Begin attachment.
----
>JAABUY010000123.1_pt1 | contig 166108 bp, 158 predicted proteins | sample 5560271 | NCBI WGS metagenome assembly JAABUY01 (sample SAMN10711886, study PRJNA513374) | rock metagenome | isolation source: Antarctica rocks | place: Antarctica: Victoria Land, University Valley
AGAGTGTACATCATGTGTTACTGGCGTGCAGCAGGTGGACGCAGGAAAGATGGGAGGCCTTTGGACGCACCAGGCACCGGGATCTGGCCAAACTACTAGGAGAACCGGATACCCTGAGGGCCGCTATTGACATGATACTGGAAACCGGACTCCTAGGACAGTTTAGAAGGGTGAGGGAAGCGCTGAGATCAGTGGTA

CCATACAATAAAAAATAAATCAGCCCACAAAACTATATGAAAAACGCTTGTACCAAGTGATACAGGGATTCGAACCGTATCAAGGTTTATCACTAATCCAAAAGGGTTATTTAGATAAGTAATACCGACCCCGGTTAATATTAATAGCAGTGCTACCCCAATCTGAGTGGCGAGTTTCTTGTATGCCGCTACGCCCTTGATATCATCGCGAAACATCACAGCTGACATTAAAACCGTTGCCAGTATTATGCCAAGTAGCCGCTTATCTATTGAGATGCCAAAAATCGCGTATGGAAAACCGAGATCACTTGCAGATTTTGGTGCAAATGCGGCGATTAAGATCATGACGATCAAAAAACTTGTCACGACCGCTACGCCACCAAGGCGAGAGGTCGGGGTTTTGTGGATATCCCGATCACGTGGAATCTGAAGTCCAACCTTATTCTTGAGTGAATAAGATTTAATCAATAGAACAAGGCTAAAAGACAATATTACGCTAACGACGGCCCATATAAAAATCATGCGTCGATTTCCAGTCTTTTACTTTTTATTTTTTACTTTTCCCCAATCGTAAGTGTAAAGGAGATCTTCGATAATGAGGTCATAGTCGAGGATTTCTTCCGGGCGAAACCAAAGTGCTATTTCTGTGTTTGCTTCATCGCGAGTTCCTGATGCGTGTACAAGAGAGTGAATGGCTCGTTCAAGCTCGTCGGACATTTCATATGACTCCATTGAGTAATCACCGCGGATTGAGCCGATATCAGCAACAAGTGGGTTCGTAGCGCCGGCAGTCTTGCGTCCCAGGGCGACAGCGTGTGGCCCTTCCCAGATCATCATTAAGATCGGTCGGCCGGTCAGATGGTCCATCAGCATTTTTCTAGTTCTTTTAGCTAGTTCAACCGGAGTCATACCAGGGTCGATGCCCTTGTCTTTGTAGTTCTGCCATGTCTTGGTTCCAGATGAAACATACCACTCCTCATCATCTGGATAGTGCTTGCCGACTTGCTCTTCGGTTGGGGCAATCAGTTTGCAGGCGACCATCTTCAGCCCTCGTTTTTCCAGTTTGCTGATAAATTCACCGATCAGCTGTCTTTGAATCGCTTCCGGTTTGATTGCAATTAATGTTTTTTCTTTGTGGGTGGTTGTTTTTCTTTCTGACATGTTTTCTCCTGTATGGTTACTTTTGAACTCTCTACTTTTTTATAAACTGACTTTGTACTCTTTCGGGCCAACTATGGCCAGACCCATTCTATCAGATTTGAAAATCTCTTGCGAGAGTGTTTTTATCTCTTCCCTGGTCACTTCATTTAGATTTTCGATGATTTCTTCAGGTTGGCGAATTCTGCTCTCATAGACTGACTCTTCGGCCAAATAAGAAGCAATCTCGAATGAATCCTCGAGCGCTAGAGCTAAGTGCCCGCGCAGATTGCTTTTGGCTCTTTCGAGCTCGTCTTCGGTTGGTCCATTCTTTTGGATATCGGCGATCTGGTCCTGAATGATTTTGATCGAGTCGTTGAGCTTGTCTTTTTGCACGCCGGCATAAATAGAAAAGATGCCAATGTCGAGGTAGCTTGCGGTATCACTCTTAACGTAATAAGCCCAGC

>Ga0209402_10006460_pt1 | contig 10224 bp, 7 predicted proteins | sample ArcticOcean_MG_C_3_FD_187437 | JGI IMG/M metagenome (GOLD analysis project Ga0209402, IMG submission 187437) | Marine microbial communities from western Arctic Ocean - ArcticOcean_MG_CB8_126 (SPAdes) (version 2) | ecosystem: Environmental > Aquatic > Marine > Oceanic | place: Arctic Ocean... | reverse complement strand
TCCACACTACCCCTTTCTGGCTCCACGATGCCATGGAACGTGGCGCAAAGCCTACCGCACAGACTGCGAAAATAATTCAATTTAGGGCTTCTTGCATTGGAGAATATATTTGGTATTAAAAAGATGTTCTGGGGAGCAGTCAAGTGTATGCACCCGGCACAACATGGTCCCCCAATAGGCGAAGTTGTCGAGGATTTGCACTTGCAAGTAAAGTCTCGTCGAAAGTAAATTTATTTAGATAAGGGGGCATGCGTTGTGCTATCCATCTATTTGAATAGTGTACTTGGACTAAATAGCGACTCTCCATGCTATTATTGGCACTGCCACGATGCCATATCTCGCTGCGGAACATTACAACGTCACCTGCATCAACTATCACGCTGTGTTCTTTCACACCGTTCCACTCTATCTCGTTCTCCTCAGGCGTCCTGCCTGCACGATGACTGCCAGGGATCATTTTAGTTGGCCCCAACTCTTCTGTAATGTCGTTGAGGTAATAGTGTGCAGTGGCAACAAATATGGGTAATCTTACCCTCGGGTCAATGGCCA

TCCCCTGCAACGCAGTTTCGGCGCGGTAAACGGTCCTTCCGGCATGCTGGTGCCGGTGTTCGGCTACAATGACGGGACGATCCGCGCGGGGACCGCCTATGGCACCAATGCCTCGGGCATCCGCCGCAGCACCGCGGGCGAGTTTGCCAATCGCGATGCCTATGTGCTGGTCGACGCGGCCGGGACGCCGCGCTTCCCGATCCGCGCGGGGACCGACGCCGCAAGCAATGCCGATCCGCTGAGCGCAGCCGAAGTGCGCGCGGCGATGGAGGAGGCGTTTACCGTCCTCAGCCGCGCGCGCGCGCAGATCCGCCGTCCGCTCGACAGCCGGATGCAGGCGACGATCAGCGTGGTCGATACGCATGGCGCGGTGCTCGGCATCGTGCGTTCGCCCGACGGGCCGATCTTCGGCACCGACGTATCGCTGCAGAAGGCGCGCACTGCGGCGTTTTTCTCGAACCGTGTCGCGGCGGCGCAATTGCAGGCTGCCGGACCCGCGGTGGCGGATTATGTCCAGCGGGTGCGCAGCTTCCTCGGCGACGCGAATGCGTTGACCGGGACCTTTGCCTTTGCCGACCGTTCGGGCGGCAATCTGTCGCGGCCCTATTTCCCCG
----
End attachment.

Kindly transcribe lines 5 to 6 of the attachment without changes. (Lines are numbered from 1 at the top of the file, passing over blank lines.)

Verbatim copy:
TCCACACTACCCCTTTCTGGCTCCACGATGCCATGGAACGTGGCGCAAAGCCTACCGCACAGACTGCGAAAATAATTCAATTTAGGGCTTCTTGCATTGGAGAATATATTTGGTATTAAAAAGATGTTCTGGGGAGCAGTCAAGTGTATGCACCCGGCACAACATGGTCCCCCAATAGGCGAAGTTGTCGAGGATTTGCACTTGCAAGTAAAGTCTCGTCGAAAGTAAATTTATTTAGATAAGGGGGCATGCGTTGTGCTATCCATCTATTTGAATAGTGTACTTGGACTAAATAGCGACTCTCCATGCTATTATTGGCACTGCCACGATGCCATATCTCGCTGCGGAACATTACAACGTCACCTGCATCAACTATCACGCTGTGTTCTTTCACACCGTTCCACTCTATCTCGTTCTCCTCAGGCGTCCTGCCTGCACGATGACTGCCAGGGATCATTTTAGTTGGCCCCAACTCTTCTGTAATGTCGTTGAGGTAATAGTGTGCAGTGGCAACAAATATGGGTAATCTTACCCTCGGGTCAATGGCCA

TCCCCTGCAACGCAGTTTCGGCGCGGTAAACGGTCCTTCCGGCATGCTGGTGCCGGTGTTCGGCTACAATGACGGGACGATCCGCGCGGGGACCGCCTATGGCACCAATGCCTCGGGCATCCGCCGCAGCACCGCGGGCGAGTTTGCCAATCGCGATGCCTATGTGCTGGTCGACGCGGCCGGGACGCCGCGCTTCCCGATCCGCGCGGGGACCGACGCCGCAAGCAATGCCGATCCGCTGAGCGCAGCCGAAGTGCGCGCGGCGATGGAGGAGGCGTTTACCGTCCTCAGCCGCGCGCGCGCGCAGATCCGCCGTCCGCTCGACAGCCGGATGCAGGCGACGATCAGCGTGGTCGATACGCATGGCGCGGTGCTCGGCATCGTGCGTTCGCCCGACGGGCCGATCTTCGGCACCGACGTATCGCTGCAGAAGGCGCGCACTGCGGCGTTTTTCTCGAACCGTGTCGCGGCGGCGCAATTGCAGGCTGCCGGACCCGCGGTGGCGGATTATGTCCAGCGGGTGCGCAGCTTCCTCGGCGACGCGAATGCGTTGACCGGGACCTTTGCCTTTGCCGACCGTTCGGGCGGCAATCTGTCGCGGCCCTATTTCCCCG